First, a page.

Vale & West Chartered Accountants Blog

Budget could raise Personal Allowance

Emergency measures that were planned as far back as June 2016 could be implemented in the upcoming Budget to protect the UK economy from a potential no-deal Brexit, and one of these could be a rise in the Personal Allowance.

The plans, codenamed ‘Project After’, were drawn up after the 2016 Brexit vote, and now that a no-deal Brexit is looking more likely, some ministers and officials have returned to them in a bid to avert a recession.

The plans include a list of possible options for ministers to help offset the economic impact of leaving the EU without a deal and were compiled with input from across Whitehall, including the Treasury, the Department for International Trade and the Cabinet Office. It is also thought that the Bank of England was involved.

Chancellor Philip Hammond announced tax cuts in the Autumn Budget and it has been hinted that under Project After plans, he could raise the Personal Allowance, which is the rate at which individuals start paying tax on their income.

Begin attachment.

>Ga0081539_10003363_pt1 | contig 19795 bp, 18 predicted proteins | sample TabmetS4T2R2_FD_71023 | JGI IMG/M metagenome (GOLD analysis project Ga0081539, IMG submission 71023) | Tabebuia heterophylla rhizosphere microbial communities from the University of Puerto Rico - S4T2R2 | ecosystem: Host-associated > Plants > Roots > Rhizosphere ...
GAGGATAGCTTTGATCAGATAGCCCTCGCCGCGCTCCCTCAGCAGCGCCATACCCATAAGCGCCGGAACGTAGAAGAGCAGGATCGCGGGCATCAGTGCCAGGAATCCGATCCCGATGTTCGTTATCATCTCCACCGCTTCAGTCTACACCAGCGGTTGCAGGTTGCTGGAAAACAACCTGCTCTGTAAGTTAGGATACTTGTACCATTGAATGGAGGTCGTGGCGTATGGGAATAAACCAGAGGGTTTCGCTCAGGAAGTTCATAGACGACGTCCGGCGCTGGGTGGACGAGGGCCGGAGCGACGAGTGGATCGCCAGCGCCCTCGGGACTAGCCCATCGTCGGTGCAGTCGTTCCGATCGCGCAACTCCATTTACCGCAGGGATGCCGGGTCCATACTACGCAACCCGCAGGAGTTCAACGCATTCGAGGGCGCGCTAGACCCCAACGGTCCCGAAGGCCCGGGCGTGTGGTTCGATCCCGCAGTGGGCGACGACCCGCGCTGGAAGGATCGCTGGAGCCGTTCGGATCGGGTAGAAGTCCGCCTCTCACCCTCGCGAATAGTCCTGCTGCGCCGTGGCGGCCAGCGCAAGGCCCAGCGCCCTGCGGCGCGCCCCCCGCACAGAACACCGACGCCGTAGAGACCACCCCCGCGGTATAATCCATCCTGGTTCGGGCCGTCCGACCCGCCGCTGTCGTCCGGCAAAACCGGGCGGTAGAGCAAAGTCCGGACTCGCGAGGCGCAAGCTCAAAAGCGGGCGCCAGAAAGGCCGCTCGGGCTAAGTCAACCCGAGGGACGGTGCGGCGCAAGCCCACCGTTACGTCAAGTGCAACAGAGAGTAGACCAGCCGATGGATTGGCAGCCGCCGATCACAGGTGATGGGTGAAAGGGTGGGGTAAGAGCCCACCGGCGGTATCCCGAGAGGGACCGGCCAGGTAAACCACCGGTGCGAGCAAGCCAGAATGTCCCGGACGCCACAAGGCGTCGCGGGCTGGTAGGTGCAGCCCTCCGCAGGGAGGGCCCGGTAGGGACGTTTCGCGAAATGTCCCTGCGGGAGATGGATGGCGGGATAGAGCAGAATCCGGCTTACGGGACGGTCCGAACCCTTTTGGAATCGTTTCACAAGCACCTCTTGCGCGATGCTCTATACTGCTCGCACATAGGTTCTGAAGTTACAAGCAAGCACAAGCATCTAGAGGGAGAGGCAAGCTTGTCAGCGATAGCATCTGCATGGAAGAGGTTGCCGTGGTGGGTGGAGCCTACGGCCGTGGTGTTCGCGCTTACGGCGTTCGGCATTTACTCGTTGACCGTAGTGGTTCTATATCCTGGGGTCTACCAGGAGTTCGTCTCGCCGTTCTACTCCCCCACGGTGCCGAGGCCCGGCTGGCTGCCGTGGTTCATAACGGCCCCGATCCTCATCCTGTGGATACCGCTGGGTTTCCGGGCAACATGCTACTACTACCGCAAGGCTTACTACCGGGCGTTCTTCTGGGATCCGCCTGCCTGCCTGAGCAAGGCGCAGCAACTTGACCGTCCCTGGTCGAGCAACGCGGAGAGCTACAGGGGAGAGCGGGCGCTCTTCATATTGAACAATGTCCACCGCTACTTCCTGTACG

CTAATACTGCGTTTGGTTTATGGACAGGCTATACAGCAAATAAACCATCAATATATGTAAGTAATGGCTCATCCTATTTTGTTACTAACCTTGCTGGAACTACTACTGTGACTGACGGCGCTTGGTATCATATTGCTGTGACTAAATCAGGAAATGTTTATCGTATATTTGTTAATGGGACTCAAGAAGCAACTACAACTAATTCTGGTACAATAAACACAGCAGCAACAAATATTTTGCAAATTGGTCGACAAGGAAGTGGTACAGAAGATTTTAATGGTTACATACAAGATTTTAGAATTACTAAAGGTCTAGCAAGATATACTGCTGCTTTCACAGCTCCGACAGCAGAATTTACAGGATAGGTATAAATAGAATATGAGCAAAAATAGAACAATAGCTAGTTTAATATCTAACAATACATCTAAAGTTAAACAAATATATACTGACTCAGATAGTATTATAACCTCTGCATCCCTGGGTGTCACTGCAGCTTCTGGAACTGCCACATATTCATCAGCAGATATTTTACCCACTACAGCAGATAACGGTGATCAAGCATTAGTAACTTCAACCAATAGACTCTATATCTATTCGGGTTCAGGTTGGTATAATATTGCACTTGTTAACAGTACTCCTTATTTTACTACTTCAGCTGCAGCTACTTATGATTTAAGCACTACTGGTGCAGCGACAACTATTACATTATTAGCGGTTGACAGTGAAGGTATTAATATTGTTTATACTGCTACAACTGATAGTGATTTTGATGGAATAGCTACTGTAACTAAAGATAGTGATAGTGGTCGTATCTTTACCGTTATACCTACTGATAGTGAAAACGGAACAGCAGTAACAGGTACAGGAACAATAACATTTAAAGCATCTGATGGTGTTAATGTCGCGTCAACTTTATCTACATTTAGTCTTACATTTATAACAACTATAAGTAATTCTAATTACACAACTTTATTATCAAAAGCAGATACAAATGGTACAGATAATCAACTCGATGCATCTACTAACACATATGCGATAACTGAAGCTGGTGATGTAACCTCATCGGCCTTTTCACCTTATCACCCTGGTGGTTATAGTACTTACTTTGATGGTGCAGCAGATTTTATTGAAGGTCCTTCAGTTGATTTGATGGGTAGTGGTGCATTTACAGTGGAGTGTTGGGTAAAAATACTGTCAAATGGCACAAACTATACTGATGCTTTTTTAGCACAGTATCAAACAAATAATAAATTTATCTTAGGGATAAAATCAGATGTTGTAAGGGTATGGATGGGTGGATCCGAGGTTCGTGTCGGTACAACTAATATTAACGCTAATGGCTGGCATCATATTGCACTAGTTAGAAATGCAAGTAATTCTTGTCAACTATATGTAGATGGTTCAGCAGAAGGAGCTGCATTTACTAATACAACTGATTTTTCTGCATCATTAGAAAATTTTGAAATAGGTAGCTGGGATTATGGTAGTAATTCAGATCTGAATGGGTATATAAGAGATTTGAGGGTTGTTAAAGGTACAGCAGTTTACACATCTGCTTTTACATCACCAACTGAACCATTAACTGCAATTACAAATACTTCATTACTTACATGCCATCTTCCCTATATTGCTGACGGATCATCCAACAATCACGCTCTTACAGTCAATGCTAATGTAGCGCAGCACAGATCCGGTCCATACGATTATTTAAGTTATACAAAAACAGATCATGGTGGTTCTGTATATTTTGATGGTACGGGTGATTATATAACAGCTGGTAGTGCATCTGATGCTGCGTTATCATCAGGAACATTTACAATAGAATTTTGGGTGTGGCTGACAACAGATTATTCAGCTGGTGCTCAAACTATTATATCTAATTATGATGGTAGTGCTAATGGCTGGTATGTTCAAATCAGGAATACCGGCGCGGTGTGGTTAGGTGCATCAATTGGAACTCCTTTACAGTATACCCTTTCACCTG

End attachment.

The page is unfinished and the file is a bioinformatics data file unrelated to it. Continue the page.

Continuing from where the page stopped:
This would help the economy by putting more money into people’s pockets to help them to keep spending, which would have a knock-on benefit to businesses, many of which blame a lowering in consumer spending for a rise in the number of insolvencies last year.

There is also a suggestion that Mr Hammond could cut income tax in the Budget, although it is thought he could face political pressure not to cut taxes for wealthier voters. The Chancellor could also cut stamp duty to help stimulate the housing market, although moves to cut taxes and boost spending could prompt fears of rising interest rates and inflation.

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